Dear girl moms, from a boy mom
Moms of girls treat this mom’s sons like second-class citizens, and she’s fed up!
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I’m a mom to two boys, whom I am raising to be kind, thoughtful considerate human beings who treat all other human beings equally – regardless of their colour or gender – because I believe that men and women are equal.  If they’re not yet – it’s our children who are going to change that.

Why is it then that moms of girls seem to think that their little princesses are better than boys?

We were at a girl’s birthday party recently, where most of the birthday girl’s guests were other girls – and there were about four or five boys there, including my sons. When it was CAKE TIME (because this phrase is only ever shouted!), everyone came rushing up and queued for their portion. My boys took their place in the queue, in the order that they arrived, without pushing in anywhere.

It was then that the moms dishing out the cake (and there were several of them) decided that all the girls should get cake first, and that the boys should all go to the back of the queue, getting their cake last, even though they were queueing politely.

It’s a small thing, I know, but it’s the small things that make the big impressions on young hearts and minds, and I don’t particularly like the impression that my boys were given that day.

Firstly, girls are not better than boys – and I don’t believe it’s right to teach them, at the ages of five and six and seven, that they are, or that they deserve preferential treatment just because of their gender.

And I don’t believe it’s right to tell boys that they’re lesser humans because they’re not girls – because that’s what chasing someone to the back of the queue, to the back of the classroom, to the other side of the playground, does.

Help prepare your kids for the real world

Apart from the damage it does now, how are these girls going to cope one day when they’re grown up, and the realities of the world come home to roost? And how badly are boys going to resent girls if it’s being around girls that makes them feel like second-class citizens?

How are the girls ever going to succeed in the boardroom when they’re adults if they walk in expecting the men to go to the back of the queue and wait for them to take their piece of the pie? Sorry honey – it’s not going to happen.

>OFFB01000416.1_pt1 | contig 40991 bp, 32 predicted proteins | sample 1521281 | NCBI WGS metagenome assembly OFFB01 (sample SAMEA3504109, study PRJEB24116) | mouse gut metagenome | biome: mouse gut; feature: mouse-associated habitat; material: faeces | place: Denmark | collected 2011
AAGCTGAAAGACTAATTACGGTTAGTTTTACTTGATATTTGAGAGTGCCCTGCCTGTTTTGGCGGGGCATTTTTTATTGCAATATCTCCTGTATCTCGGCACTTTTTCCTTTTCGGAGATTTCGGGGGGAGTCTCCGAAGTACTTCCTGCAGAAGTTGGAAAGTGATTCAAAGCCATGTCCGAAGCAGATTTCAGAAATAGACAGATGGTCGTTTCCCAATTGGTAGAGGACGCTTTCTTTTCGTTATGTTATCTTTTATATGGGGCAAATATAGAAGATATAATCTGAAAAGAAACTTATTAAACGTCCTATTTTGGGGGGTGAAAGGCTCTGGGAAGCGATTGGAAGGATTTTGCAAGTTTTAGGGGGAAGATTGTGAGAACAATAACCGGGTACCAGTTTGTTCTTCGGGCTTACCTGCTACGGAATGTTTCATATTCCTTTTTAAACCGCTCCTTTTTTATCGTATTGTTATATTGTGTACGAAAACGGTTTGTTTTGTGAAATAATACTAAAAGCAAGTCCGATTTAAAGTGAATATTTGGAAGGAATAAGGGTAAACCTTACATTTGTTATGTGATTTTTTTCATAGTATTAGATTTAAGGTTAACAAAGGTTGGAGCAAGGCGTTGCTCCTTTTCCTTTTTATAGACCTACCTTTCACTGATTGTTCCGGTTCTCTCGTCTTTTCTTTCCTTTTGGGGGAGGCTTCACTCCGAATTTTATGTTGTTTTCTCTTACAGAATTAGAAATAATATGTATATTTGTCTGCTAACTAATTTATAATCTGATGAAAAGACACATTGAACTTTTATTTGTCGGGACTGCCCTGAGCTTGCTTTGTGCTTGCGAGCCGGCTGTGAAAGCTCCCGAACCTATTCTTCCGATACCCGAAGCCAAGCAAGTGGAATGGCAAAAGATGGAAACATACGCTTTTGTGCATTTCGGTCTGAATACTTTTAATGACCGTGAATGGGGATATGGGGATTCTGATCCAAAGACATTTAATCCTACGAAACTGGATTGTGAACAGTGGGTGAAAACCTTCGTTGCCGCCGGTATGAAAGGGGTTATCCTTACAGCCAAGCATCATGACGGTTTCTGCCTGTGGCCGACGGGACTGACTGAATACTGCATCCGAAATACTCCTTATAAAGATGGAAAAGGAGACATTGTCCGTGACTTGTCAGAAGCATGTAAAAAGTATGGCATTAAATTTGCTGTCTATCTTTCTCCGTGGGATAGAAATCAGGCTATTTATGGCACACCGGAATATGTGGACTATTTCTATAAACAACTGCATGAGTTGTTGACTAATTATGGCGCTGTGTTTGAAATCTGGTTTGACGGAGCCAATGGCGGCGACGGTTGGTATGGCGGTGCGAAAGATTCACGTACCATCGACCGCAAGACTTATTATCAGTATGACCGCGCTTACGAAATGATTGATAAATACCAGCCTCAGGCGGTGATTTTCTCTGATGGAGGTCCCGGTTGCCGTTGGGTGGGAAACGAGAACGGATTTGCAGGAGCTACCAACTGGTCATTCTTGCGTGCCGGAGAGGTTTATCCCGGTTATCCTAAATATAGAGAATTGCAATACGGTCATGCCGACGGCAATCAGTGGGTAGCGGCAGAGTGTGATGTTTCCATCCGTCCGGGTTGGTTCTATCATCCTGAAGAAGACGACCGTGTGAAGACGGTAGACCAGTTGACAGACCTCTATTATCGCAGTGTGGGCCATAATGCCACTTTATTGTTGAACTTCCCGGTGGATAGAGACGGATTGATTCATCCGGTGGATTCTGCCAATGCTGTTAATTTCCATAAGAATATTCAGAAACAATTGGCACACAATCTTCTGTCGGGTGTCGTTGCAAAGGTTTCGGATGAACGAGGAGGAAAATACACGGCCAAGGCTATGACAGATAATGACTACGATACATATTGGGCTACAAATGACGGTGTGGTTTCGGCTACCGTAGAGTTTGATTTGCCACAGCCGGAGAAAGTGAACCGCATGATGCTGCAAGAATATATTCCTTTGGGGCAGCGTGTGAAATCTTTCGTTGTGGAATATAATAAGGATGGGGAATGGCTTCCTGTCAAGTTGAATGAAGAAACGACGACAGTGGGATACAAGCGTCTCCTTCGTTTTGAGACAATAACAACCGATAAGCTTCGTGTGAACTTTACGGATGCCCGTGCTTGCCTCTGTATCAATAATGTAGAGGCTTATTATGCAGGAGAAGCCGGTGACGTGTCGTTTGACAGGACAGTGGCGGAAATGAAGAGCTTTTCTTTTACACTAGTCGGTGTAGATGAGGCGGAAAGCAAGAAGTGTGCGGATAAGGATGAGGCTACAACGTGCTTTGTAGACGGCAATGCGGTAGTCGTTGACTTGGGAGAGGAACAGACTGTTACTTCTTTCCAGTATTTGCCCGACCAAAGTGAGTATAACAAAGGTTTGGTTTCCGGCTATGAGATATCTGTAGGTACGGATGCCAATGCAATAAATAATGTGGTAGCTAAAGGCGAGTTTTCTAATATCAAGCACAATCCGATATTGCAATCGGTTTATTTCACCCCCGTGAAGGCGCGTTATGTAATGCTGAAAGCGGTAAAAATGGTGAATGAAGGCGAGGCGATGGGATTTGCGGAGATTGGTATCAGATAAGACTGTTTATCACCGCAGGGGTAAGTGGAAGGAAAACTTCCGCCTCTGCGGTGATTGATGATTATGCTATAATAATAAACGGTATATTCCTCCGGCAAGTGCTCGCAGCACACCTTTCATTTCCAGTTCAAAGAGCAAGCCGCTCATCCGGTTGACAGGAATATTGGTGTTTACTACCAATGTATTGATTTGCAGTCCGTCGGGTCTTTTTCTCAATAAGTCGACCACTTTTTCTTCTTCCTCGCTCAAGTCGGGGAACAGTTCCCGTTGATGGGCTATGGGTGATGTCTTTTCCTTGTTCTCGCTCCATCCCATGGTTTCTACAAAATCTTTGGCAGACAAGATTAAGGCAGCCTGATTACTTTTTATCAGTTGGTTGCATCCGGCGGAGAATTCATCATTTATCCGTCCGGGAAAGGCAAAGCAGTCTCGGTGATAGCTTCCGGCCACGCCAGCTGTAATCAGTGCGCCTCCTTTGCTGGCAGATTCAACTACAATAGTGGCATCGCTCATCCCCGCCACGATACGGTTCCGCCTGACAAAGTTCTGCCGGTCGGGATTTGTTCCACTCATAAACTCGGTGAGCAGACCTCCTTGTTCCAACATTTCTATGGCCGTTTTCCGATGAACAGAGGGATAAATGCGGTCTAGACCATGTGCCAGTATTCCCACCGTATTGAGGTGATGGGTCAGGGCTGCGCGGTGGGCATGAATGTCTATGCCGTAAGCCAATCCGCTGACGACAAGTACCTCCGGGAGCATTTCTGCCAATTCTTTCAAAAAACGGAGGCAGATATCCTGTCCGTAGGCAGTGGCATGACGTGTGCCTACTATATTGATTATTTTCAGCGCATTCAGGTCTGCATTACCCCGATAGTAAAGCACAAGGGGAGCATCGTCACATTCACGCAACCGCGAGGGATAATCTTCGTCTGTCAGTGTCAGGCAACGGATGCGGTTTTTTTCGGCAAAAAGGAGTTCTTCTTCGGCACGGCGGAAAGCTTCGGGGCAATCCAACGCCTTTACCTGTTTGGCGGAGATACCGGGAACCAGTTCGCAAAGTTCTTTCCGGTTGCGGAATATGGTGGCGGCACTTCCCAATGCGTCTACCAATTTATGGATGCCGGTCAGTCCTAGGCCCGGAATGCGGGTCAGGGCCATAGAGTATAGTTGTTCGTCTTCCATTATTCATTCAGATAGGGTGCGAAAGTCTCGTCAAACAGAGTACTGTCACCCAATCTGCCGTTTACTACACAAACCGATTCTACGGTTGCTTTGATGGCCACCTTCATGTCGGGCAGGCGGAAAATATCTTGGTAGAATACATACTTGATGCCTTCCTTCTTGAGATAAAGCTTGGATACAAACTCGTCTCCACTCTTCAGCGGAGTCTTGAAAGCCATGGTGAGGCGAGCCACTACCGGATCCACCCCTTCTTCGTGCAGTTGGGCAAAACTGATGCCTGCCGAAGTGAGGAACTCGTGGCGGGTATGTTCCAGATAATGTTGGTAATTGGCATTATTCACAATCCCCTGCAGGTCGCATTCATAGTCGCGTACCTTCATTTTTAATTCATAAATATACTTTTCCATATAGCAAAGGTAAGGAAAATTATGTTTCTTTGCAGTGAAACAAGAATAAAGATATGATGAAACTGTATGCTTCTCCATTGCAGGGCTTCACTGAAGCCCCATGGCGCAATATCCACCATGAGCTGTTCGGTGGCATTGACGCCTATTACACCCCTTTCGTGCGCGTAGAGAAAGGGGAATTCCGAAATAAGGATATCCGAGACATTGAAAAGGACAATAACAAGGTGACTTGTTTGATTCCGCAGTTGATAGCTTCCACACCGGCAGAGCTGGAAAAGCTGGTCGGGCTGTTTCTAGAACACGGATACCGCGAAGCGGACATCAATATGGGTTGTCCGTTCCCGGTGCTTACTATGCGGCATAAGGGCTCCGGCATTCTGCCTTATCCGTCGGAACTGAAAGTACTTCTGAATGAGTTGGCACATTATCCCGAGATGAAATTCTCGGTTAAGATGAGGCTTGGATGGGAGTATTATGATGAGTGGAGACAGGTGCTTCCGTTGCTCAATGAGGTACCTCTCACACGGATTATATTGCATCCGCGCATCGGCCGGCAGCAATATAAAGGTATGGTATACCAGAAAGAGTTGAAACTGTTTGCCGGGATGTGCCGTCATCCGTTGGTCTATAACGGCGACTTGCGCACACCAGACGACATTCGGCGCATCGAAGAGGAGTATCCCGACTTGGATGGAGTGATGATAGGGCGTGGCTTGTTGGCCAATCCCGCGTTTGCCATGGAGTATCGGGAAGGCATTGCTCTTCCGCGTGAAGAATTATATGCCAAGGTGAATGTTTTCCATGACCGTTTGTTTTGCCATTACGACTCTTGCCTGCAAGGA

Girl moms, if you want your daughters to achieve as much as their male counterparts, teach them that they are equal to boys (just like boy moms need to teach their sons that girls are equally valuable human beings) – unless they take the lead in skills, smarts, or superpowers. They’re not going get ahead JUST because they’re girls.

The playing field out there is not yet equal – more men are in positions of power in all sectors, and hard though we’re all working to change that, the truth is that the young girls of today are not going experience a different reality if they’re going to stand by and expect the boys to go to the back of the queue for them. It’s not worked until now – why do these moms think that it’s going to be different in the future?

It also seems to be a phenomenon unique to moms who only have girls. I chatted to a friend who has a pigeon pair about this issue, and she was just as flabbergasted as I am. The two children in her house – of different genders – have equal rights (to not be made to feel like a lesser human) and responsibilities (like taking their turn in the queue and having proper manners).

So, girl moms, particularly moms who only have girls. I know your children are precious to you, and you want the absolute best in the world for them. But teaching them when they’re little that they’re better than other people is going to cause them (and others) a world of hurt later on.

And please remember my children are precious to me too, and it breaks my heart to see the looks on their faces when you treat them like second-class citizens. My biggest regret is that I didn’t have the gumption to stand up to you there and then and share my feelings on the matter when this happened. Next time, if there is one, I’m going to make damn sure that that I do.

Disclaimer: The views of columnists published on Parent24 are their own and therefore do not necessarily represent the views of Parent24.

Have you ever felt that your son or daughter has been treated differently because of their gender?

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